And yet. There was still a trace of Masterpiece Theater hanging about it at times (especially those helping the plot along conferences among Keats' circle of friends). And the accents bothered me a bit as well. Too contemporary or something? It would probably have been awful had Campion tried to make her actors adopt some mock-archaic diction, but I kept wondering, during the film, what the characters might have sounded like in their own time, and that was an annoying distraction. Fanny irritated me quite a bit at first, too, & she looked so large & robust next to Keats that I found it a bit disquieting. Of course, anyone might have looked large & robust next to the tubercular Keats, so that was a silly quibble. Something about her jarred though.
Part of the reason I liked the film was that it brought me back to Keats. I grew up at a time when every English grammar school student read the Odes (Autumn is still my favourite), and I had a mother who was besotted with his work. This photograph is of her 1930's Oxford Keats (now mine) - dark green leather, with the spine faded to a soft blue. One of my favorite professors at university was a Romantics & Shakespeare scholar, & a good friend persuaded me (against my better judgment), to read Ode on A Grecian Urn in front of a group of guests at a twenty first birthday party. The film made me think of being nineteen again, and reminded me of just how vital the act of reading was at that age.

Wednesday, September 16, 2009

Ode to Autumn

Ode to Autumn
by John Keats

Season of mists and mellow fruitfulness!
Close bosom-friend of the maturing sun;
Conspiring with him how to load and bless
With fruit the vines that round the thatch-eaves run;
To bend with apples the mossed cottage-trees,
And fill all fruit with ripeness to the core;
To swell the gourd, and plump the hazel shells
With a sweet kernel; to set budding more,
And still more, later flowers for the bees,
Until they think warm days will never cease,
For Summer has o'erbrimmed their clammy cells.

Who hath not seen thee oft amid thy store?
Sometimes whoever seeks abroad may find
Thee sitting careless on a granary floor,
Thy hair soft-lifted by the winnowing wind;
Or on a half-reaped furrow sound asleep,
Drowsed with the fume of poppies, while thy hook
Spares the next swath and all its twined flowers;
And sometimes like a gleaner thou dost keep
Steady thy laden head across a brook;
Or by a cider-press, with patient look,
Thou watchest the last oozings, hours by hours.

Where are the songs of Spring? Ay, where are they?
Think not of them, thou hast thy music too, -
While barred clouds bloom the soft-dying day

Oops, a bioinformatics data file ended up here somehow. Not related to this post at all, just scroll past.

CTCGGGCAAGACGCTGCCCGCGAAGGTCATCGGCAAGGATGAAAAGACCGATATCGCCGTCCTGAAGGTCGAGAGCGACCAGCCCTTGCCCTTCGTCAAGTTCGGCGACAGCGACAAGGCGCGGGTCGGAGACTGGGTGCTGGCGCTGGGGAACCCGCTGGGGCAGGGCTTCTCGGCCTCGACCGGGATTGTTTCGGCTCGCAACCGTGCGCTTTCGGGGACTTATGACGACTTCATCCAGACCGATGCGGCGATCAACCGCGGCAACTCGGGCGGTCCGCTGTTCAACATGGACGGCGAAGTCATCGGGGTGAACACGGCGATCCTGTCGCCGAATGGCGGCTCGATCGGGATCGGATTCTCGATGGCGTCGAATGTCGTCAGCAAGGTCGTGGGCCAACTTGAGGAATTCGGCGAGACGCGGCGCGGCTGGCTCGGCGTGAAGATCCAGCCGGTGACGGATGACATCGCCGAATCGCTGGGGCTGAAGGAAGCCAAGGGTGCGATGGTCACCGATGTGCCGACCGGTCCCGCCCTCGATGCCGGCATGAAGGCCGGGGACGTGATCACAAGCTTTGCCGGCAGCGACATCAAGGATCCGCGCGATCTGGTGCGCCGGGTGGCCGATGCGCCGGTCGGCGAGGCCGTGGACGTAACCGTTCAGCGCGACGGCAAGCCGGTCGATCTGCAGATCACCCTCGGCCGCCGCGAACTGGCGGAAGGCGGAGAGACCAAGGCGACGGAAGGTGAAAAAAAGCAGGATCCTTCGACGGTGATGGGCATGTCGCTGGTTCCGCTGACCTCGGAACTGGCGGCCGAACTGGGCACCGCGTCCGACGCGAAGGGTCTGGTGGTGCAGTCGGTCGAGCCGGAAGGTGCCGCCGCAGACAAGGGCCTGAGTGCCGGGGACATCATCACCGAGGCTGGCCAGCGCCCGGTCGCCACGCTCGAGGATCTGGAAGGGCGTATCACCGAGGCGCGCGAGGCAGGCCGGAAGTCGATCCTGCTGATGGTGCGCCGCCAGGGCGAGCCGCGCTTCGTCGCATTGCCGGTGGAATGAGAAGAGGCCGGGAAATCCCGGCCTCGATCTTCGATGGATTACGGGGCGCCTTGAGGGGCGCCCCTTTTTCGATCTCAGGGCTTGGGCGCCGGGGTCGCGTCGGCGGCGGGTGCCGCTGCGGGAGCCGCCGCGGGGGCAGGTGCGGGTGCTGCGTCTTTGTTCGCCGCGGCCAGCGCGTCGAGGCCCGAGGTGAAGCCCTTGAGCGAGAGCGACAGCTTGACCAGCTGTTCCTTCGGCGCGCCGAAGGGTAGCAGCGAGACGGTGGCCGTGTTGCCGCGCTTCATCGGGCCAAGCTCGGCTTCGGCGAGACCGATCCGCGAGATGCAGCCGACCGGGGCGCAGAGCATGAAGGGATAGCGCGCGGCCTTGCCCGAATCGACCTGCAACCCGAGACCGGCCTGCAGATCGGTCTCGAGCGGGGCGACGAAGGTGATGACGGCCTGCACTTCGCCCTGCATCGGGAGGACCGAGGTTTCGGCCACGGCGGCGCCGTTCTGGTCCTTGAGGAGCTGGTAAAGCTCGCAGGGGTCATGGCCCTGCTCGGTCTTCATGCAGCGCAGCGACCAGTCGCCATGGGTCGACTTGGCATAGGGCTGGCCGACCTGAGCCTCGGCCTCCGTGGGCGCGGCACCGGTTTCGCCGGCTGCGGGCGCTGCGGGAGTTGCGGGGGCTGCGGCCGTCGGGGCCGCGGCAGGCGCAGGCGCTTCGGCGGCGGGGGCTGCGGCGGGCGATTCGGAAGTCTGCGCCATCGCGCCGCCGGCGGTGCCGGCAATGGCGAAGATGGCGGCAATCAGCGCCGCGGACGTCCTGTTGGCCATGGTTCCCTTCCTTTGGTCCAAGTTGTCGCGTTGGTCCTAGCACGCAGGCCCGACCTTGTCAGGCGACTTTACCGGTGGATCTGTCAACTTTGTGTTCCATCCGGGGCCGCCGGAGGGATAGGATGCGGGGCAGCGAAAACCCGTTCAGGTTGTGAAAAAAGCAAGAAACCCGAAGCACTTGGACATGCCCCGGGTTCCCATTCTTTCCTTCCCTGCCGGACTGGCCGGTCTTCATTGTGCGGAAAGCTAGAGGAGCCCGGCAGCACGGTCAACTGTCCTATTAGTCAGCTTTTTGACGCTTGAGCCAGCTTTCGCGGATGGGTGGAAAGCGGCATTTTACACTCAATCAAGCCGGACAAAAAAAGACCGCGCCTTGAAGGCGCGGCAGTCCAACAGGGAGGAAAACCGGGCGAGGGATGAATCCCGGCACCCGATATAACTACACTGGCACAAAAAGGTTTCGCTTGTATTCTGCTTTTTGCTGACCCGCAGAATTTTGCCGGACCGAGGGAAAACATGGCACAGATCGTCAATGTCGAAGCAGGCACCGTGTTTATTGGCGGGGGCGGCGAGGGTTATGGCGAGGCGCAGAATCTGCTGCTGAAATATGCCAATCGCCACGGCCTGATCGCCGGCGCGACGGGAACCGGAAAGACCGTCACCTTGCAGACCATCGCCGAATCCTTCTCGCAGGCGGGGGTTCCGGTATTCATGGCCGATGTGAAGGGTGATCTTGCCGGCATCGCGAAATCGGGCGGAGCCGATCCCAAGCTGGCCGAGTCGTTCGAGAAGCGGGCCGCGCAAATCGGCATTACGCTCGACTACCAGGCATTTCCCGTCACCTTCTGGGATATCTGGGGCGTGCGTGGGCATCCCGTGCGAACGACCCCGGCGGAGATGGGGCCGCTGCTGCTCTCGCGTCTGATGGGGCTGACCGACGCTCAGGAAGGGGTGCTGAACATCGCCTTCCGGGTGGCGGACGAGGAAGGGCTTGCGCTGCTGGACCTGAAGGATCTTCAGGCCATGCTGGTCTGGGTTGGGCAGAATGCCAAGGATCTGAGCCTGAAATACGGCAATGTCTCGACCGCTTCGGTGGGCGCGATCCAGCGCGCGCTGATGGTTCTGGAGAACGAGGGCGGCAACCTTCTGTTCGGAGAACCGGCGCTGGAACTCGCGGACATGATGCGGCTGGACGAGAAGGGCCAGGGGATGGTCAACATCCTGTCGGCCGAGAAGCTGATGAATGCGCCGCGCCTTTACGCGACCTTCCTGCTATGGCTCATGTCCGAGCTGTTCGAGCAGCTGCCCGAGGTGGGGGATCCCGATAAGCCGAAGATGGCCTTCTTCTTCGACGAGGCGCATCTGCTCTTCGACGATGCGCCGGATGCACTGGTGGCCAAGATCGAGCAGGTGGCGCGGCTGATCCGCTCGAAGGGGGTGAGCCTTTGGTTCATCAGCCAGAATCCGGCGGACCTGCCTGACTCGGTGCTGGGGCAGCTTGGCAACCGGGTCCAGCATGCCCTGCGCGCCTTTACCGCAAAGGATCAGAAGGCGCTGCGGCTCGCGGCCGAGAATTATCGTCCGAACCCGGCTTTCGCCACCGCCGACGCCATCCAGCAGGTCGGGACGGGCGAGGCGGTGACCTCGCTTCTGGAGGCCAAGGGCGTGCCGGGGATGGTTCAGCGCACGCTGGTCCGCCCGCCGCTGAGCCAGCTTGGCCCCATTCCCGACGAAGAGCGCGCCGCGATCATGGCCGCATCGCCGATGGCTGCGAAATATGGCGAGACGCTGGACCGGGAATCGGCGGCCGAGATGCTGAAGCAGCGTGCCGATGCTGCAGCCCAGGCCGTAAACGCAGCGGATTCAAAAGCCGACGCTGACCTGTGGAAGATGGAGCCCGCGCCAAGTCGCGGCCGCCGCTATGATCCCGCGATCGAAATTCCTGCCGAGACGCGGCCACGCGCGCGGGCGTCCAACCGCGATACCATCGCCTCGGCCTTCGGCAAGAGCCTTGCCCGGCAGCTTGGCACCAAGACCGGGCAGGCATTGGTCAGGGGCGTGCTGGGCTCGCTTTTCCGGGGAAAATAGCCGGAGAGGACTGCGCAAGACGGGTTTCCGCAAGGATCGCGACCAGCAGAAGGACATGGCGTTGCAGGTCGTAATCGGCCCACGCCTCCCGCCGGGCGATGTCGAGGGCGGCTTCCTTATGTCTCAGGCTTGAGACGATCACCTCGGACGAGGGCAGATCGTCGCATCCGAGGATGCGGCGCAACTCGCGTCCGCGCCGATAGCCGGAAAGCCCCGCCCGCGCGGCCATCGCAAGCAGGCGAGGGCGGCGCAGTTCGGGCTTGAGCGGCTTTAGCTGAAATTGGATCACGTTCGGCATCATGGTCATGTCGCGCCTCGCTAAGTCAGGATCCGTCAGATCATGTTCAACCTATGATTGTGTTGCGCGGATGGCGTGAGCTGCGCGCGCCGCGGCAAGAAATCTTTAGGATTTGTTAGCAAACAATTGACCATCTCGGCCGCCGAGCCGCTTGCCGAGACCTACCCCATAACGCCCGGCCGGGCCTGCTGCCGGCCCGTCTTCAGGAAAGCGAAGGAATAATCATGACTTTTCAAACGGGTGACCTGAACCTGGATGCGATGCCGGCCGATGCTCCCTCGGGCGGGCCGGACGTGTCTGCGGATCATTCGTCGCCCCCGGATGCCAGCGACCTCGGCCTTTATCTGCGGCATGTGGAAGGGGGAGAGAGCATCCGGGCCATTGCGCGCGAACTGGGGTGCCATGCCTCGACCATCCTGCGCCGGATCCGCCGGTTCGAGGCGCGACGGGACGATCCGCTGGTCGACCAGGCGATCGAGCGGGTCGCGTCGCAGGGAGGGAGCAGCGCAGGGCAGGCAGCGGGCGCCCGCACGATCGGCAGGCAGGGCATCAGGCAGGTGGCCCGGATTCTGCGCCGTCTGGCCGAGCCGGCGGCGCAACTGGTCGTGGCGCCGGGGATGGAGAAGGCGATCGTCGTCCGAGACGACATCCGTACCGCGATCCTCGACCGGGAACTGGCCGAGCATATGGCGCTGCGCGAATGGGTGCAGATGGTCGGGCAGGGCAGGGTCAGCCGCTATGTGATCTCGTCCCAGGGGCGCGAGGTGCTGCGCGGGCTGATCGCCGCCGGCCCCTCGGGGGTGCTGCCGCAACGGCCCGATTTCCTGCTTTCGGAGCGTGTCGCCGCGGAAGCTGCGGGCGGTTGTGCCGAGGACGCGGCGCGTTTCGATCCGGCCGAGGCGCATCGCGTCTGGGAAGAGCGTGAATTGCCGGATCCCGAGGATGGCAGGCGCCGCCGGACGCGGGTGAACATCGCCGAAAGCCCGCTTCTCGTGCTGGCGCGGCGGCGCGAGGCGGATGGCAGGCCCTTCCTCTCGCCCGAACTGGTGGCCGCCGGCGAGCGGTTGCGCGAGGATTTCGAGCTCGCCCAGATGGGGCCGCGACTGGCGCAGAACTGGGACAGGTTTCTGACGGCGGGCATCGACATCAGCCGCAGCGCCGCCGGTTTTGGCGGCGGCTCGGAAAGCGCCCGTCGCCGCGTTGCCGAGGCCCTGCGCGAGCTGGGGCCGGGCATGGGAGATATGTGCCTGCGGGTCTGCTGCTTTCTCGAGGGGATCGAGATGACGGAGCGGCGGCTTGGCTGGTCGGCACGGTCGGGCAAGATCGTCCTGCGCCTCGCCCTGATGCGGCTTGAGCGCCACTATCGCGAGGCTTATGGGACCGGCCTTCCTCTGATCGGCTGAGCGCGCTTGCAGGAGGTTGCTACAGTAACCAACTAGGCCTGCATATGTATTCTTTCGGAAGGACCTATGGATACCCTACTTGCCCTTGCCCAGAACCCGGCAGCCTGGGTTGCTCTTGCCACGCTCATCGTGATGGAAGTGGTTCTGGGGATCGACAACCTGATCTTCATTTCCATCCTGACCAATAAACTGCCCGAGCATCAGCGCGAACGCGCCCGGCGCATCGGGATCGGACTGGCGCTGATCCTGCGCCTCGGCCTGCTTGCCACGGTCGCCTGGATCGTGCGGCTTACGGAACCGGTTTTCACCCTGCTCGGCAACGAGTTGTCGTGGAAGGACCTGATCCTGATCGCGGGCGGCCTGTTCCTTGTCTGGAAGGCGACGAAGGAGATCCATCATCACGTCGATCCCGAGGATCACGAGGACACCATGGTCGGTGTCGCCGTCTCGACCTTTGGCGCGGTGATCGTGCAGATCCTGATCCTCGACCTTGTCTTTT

And touch the stubble-plains with rosy hue;
Then in a wailful choir the small gnats mourn
Among the river sallows, borne aloft
Or sinking as the light wind lives or dies;
And full-grown lambs loud bleat from hilly bourn;
Hedge-crickets sing, and now with treble soft
The redbreast whistles from a garden-croft;
And gathering swallows twitter in the skies.

Tuesday, September 15, 2009

No US Distributor For Charles Darwin Movie

Via One Good Move, this story from The Daily Telegraph. This looks like a fairly mild mannered film, & is being distributed all over the world, but it's too much for U.S. audiences, apparently. Read this & despair.

More Thrifty Dining

Tonight's supper was a Spanish Potato Omelette - a substantial kind of omelette with potato, onions, pepper, garlic, sliced pheasant garlic sausage, feta, olives & parsley.

Saute some onions, peppers, garlic & sausage. Remove from pan.
Add about a pound of thinly sliced potatoes to the pan & cook until soft for about 20 minutes. Return onion/sausage mix to pan & cook for a couple more minutes.
Beat six eggs & stir in some finely chopped parsley. Add to pan & sprinkle with crumbled feta & sliced olives. Let eggs set (about 5 minutes).
Place omelette pan in 375 degree oven & cook for about 10 more minutes.
Serve, with green salad. Serves 3 - 4.
You can really play around with ingredients here, either sticking to a straight potato/onion/garlic mixture or adding things as you please. Easy & cheap.

Mystery Sign

Even though I've pored over this for some time I've no idea what this (not especially old) sign says. There's something in very small print about The City University of New York, but otherwise it's indecipherable. Oh, hang on. Is it Interborough? It's just off 5th at 10th.

Years later - 9/12.  Probably Kingsborough.

Monday, September 14, 2009

This Red Hook house, with its cobbledstoned street, is a picture of contentment. Who in their right mind wouldn't want to live in it?

Sunday, September 13, 2009


A Sunday Dinner kind of supper. Roast chicken (w. lemon, herbs & garlic), some roast tomatoes from the garden, polenta (just right for those herby, garlicky chicken juices) & green beans. I'm still playing around with roast chicken recipes, & though I like the idea of turning a chicken over halfway through roasting it, to make sure the chicken breast is really moist, the reality of my sad efforts is that when I turn the chicken, half the chicken skin (one of the best bits, surely) inevitably gets stuck to the roasting pan. Not satisfactory at all. I love the chicken with "crispy croutons" recipe that was in The Times earlier this year, & highlighted on The Paupered Chef, but didn't feel like that one today. So I went for the Simon Hopkinson recipe. He doesn't have the most enticing writing style, but his recipes really work. I did add less butter than suggested though, & went for a little olive oil instead.